What you need to know:
- Your attention will shift from your partner to your newborn, and in most cases, you will not be physically and emotionally ready for any extra activities between the sheets.
Having sex after delivery will be the last thing most women will want to engage in. As a new mother, your hands will be full. You will battle exhaustion.
Your attention will shift from your partner to your newborn, and in most cases, you will not be physically and emotionally ready for any extra activities between the sheets.
The period it will take to resume sexual activity will vary depending on how complicated your delivery was. In most cases, it is recommended that you don’t get physically intimate until after six weeks. But the actual period might be longer.
“It might take months before you can regain your pre-pregnancy libido mainly because of persistent pain around your genital area, nursing, postpartum, and hormonal imbalances such as oestrogen drops,” says Michael Castleman, a sex therapist and the author of Great Sex.
He also says that there are women who will not regain their interest in sex until after they have completed weaning. “Generally, very few women will feel interested in sex during their first few months of breastfeeding,” he says. Dr. Rebecca Booth, a gynaecologist and the author of The Venus Week explains that when you are nursing, the decrease in oestrogen together with high prolactin and oxytocin levels will tend to mimic menopause in the first two to three months.
One of the critical things that suppress your pre-pregnancy interest towards physical intimacy is the changes that having a newborn heralds.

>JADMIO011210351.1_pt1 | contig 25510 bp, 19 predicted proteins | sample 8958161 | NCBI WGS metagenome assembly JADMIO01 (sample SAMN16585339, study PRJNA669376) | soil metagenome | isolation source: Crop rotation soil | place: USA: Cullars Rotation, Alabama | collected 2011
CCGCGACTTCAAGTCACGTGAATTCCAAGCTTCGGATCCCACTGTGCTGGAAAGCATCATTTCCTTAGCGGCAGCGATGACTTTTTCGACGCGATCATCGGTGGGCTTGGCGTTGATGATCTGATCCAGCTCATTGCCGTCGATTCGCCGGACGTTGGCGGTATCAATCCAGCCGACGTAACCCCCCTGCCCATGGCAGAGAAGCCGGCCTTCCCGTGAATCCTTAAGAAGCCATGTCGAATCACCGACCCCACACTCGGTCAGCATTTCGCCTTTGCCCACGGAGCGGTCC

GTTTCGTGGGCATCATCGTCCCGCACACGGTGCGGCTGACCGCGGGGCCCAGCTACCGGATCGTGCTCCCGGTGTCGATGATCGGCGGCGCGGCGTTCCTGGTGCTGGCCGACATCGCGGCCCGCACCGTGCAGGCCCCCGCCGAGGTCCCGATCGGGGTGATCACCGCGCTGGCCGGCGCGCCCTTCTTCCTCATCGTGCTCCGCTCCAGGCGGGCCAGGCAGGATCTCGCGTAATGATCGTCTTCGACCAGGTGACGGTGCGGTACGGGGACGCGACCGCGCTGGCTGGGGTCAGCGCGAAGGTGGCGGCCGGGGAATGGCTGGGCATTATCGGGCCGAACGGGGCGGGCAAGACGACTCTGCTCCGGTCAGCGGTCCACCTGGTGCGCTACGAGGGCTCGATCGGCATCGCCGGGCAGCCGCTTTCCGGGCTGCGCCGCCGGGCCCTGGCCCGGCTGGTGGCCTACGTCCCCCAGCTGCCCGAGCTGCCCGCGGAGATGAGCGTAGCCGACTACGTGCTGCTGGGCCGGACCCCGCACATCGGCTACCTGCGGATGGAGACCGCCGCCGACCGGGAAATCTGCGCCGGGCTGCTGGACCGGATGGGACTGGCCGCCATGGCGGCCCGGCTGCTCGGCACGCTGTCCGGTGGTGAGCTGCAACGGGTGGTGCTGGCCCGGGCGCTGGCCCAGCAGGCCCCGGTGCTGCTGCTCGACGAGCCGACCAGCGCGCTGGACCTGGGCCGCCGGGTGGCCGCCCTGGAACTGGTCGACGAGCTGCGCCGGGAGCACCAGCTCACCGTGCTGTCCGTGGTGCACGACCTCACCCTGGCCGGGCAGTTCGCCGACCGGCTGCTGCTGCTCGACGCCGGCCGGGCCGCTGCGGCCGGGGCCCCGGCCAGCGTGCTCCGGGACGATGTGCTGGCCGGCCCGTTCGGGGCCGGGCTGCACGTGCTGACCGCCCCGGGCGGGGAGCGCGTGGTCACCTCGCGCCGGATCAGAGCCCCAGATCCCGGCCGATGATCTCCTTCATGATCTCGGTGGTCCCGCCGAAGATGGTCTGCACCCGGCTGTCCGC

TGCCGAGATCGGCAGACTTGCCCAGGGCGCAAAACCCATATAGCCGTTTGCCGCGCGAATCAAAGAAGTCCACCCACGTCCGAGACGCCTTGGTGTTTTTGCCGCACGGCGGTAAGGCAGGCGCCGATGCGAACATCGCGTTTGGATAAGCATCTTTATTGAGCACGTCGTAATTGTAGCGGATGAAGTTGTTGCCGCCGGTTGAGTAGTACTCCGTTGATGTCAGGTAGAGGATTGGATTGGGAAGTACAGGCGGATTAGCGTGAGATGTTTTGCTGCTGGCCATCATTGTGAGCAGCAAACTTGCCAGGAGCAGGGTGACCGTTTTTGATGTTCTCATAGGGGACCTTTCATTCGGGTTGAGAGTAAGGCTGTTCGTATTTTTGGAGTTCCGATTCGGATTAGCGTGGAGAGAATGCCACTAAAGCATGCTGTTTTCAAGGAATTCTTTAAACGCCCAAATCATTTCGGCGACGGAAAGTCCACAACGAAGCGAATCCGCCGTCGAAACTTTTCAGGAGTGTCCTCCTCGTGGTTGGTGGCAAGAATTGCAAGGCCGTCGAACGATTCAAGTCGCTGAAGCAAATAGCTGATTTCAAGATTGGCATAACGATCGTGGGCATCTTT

For example, after delivery, there will be a high chance that your body will sustain permanent changes. “A woman’s breasts might grow permanently, and the abdominal stretches sustained in the nine-month gestation period might result in a permanent, slightly stretched belly,” says Dr. Yvonne K. Fulbright, the author of The Better Sex.
There are also women who will put on weight that they later feel unable to get rid of. “These changes will inevitably affect the woman’s self-image, especially if her partner is not assuring or accepting enough.”
What to do:
Sarah Hunter, a sex therapist and the author of Not Always in the Mood, says that while you may not always be in the mood, you will do well to schedule quality time with your partner.
“Get a babysitter, even if for just an hour, learn to embrace, sit on the same couch and hold hands, arrange dinner dates and cultivate romantic gestures until intimacy returns,” she says. Also, Dr. Fulbright says that communication will be a key determinant of how soon sex resumes, how it happens, and how often it occurs.
“Don’t assume that your partner comprehends your situation. He might be thinking that you don’t need him anymore. Also, don’t assume his hesitation to get intimate is because he no longer finds your post-pregnancy body attractive,” she says.
One of the ways many women try to get their sexy back after delivery includes taking physical exercises to cut baby weight or get rid of the baby belly.
But not all exercises are recommended for all types of deliveries. For example, women who have a C-section should not engage in exercises such as abdominal curls, sit ups and chin-to-chest which stretch abdominal muscles.
Always bear in mind that if your caesarean wound has not healed properly, you might suffer ruptures around your abdominal wall. You might also start having abdominal pains which last for long periods or which are periodically recurrent.
But with your gynaecologist’s approval, exercises that you can do include low impact aerobics such as walking short distances, knees rolling, pelvic rocking, and knees to abdomen, and behind lift.